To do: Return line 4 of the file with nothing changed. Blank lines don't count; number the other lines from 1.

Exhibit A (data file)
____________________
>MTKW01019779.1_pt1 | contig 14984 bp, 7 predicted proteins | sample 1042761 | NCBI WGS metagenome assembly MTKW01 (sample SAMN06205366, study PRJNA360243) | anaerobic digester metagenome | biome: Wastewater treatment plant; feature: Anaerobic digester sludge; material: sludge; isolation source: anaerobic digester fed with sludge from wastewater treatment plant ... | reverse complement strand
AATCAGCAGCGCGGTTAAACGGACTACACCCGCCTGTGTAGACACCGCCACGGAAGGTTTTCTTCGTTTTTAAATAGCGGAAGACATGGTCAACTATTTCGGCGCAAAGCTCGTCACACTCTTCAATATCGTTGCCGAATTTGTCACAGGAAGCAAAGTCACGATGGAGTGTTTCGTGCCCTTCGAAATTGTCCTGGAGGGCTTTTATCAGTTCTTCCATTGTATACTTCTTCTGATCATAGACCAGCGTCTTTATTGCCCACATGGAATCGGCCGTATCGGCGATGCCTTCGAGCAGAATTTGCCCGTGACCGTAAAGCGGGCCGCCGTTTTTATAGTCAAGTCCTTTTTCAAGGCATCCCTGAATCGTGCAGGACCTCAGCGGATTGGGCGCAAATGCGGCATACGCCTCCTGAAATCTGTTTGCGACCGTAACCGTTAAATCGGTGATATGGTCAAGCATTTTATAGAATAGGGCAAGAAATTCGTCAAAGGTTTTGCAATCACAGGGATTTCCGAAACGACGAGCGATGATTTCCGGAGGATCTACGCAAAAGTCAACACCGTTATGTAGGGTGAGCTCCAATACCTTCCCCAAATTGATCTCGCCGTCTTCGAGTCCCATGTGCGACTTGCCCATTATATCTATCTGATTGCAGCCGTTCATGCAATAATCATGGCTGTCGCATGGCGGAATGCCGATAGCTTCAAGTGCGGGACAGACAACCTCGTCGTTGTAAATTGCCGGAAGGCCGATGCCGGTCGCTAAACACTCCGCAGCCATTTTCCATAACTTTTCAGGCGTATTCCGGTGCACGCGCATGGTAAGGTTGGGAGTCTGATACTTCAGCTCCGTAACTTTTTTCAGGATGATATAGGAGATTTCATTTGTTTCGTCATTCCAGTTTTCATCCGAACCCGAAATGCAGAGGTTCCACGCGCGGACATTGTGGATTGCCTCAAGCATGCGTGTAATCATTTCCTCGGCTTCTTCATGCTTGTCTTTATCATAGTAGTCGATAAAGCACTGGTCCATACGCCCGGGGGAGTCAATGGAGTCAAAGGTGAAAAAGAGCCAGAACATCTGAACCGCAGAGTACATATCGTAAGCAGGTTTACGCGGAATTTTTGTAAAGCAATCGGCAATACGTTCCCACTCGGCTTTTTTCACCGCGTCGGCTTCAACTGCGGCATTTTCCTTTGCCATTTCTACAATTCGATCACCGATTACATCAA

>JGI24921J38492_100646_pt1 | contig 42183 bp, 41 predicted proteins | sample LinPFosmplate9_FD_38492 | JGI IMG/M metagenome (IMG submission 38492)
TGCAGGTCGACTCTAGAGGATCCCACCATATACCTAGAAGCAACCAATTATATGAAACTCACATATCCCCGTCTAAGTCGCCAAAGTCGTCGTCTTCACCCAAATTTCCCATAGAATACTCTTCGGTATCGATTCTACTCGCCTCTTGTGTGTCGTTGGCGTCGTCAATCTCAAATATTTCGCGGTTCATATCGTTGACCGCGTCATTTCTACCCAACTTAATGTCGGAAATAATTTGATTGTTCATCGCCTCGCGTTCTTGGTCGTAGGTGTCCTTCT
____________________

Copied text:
TGCAGGTCGACTCTAGAGGATCCCACCATATACCTAGAAGCAACCAATTATATGAAACTCACATATCCCCGTCTAAGTCGCCAAAGTCGTCGTCTTCACCCAAATTTCCCATAGAATACTCTTCGGTATCGATTCTACTCGCCTCTTGTGTGTCGTTGGCGTCGTCAATCTCAAATATTTCGCGGTTCATATCGTTGACCGCGTCATTTCTACCCAACTTAATGTCGGAAATAATTTGATTGTTCATCGCCTCGCGTTCTTGGTCGTAGGTGTCCTTCT